Crane Certification Does Not Equal Crane Qualification

Crane operator certification took center stage recently at the 35th Biannual Meeting of the Commission of the National Commission for the Certification of Crane Operators (NCCCO).

Jim Maddux, director of OSHA Directorate of Construction, speaking to more than 60 NCCCO Commissioners and guests at the Maritime Institute, Baltimore, MD, confirmed that OSHA was seeking a postponement to the effective date of the new operator certification/qualification requirement so it could fix the issues that the construction industry had brought to its attention.

"The vast majority of the crane industry thinks that while it is a useful thing to have certification, and it has a really important place, it is probably not enough,” Maddux said. “That we also need to make sure that the employee is qualified to operate the crane they are operating."

So while certification could be an important component of qualification, it was not, in and of itself, the same as qualification.

In anticipation of the rule re-opening OSHA would continue to conduct interviews with employers (23 had been completed or were scheduled to occur, Maddux said) in order to build an “information base that we need to know how to move forward.”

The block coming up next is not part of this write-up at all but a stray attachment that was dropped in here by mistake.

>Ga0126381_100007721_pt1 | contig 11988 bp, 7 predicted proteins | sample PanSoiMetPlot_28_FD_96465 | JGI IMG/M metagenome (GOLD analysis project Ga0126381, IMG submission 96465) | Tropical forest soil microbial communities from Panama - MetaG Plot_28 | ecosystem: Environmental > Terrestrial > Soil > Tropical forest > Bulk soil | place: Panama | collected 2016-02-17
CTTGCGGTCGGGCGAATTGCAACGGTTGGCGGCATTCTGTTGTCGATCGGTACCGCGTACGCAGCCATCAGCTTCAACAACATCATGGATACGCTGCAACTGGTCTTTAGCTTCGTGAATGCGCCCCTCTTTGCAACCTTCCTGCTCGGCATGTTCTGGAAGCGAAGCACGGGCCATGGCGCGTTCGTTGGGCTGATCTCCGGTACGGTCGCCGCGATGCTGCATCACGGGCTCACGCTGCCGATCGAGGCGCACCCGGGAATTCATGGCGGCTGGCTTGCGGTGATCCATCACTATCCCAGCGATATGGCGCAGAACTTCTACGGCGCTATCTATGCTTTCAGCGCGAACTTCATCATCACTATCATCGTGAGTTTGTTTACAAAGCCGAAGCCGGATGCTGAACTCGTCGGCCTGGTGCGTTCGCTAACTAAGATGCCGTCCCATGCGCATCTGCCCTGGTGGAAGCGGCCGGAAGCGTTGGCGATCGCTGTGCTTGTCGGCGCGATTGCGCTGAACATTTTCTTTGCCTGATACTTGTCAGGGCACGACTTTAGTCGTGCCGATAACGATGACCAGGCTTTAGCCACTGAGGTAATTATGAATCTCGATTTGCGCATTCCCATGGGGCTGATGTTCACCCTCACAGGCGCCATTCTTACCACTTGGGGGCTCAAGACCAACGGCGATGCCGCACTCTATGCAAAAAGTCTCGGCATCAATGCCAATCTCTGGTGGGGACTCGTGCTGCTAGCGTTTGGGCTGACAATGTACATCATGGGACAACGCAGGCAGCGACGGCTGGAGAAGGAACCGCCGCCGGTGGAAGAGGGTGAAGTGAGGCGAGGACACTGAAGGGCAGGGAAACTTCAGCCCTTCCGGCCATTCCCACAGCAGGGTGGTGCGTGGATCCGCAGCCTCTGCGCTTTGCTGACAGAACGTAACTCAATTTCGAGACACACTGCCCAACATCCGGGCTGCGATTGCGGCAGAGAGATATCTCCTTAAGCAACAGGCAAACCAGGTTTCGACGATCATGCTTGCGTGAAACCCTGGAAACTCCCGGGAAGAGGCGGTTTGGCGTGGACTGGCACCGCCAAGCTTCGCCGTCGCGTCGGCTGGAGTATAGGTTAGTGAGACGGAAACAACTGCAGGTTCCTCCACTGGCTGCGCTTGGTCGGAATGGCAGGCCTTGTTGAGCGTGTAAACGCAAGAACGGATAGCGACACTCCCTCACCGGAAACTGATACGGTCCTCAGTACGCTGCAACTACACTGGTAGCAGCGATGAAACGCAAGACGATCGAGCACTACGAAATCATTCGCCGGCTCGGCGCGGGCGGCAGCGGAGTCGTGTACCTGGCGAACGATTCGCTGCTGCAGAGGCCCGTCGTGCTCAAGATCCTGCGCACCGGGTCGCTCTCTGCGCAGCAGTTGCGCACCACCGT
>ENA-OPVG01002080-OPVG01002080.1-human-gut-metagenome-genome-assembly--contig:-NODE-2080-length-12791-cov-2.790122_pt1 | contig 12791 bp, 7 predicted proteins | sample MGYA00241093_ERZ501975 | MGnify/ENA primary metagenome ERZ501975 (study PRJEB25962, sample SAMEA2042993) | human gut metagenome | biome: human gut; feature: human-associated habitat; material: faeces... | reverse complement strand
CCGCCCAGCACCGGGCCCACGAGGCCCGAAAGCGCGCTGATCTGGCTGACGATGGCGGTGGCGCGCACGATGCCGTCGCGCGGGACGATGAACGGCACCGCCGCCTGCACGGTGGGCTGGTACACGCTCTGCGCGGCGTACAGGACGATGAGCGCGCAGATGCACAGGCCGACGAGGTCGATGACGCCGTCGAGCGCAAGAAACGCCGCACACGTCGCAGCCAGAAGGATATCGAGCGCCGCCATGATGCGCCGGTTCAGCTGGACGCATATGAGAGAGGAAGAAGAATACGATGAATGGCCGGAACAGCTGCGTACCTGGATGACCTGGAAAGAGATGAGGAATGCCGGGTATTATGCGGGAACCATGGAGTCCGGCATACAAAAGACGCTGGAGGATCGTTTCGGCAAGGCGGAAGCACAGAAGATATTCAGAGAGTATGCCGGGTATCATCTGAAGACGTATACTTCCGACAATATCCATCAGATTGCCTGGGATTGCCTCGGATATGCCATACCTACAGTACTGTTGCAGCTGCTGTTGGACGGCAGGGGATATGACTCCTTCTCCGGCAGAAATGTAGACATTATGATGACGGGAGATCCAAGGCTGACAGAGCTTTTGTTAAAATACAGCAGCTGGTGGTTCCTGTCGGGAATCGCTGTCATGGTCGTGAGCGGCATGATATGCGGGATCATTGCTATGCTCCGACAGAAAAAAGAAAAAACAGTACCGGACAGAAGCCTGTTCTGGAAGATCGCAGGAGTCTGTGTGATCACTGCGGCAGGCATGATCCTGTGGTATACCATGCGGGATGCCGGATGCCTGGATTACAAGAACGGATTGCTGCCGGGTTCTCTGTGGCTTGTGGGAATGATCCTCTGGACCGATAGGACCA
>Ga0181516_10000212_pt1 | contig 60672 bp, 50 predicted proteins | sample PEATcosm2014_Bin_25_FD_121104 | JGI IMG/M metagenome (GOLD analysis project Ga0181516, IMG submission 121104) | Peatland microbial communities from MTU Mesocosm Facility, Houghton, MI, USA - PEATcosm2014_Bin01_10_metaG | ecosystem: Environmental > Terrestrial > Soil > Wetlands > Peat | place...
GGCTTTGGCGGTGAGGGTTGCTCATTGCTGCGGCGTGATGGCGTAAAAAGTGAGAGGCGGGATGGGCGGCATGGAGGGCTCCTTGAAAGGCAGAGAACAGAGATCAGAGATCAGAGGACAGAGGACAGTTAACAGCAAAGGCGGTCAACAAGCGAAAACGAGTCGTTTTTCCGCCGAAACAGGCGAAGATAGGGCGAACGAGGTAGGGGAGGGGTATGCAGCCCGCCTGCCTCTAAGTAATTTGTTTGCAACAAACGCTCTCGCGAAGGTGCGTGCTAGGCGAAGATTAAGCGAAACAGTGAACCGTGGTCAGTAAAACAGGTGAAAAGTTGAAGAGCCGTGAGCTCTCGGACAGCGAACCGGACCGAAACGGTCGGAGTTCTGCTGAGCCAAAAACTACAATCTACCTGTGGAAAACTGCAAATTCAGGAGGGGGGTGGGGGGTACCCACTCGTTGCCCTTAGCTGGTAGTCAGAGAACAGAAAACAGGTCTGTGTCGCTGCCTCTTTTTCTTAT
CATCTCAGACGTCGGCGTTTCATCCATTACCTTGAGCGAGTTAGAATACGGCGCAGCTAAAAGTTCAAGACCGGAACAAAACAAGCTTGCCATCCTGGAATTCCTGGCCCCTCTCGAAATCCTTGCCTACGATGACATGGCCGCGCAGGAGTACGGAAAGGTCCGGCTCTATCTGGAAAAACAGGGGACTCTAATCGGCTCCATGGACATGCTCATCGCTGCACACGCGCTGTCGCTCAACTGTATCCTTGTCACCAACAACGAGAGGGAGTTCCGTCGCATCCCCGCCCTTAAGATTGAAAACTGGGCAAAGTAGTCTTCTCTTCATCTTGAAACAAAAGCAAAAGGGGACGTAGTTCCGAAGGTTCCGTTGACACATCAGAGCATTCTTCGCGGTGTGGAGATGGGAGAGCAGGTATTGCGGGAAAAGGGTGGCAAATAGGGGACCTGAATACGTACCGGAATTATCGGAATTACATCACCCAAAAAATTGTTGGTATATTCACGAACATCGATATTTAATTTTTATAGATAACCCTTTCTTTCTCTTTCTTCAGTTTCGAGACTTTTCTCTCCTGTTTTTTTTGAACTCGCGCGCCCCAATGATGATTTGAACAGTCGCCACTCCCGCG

Maddux also presented an updated list of the “Top Ten" crane standards being cited by OSHA, noting that fully six of them related to rigging, signaling or inspection. “Documentation continues to be a big issue,” he noted, "with cranes without load chart manuals and proper hazard warnings.”

Compliance Directive Nears Publication

The lack of a Compliance Directive had certainly had the effect of "holding back" the full "qualitative and quantitative" effects of the new rule, Maddux said and, as a result, it hadn't hit its "full stride” in terms of the safety effects it could have. However, with all the responses from its regional offices now in, the draft Directive was now nearing publication, he said, having passed through the Directorate for review by the Solicitor's Office.

And, perhaps good news for employers and OSHA compliance officers alike, the final draft has been reduced in size from about 260 pages to slightly less than 200.

For a complete report of Maddux's presentation go to


Source: ACT Magazine, December 2013 Issue

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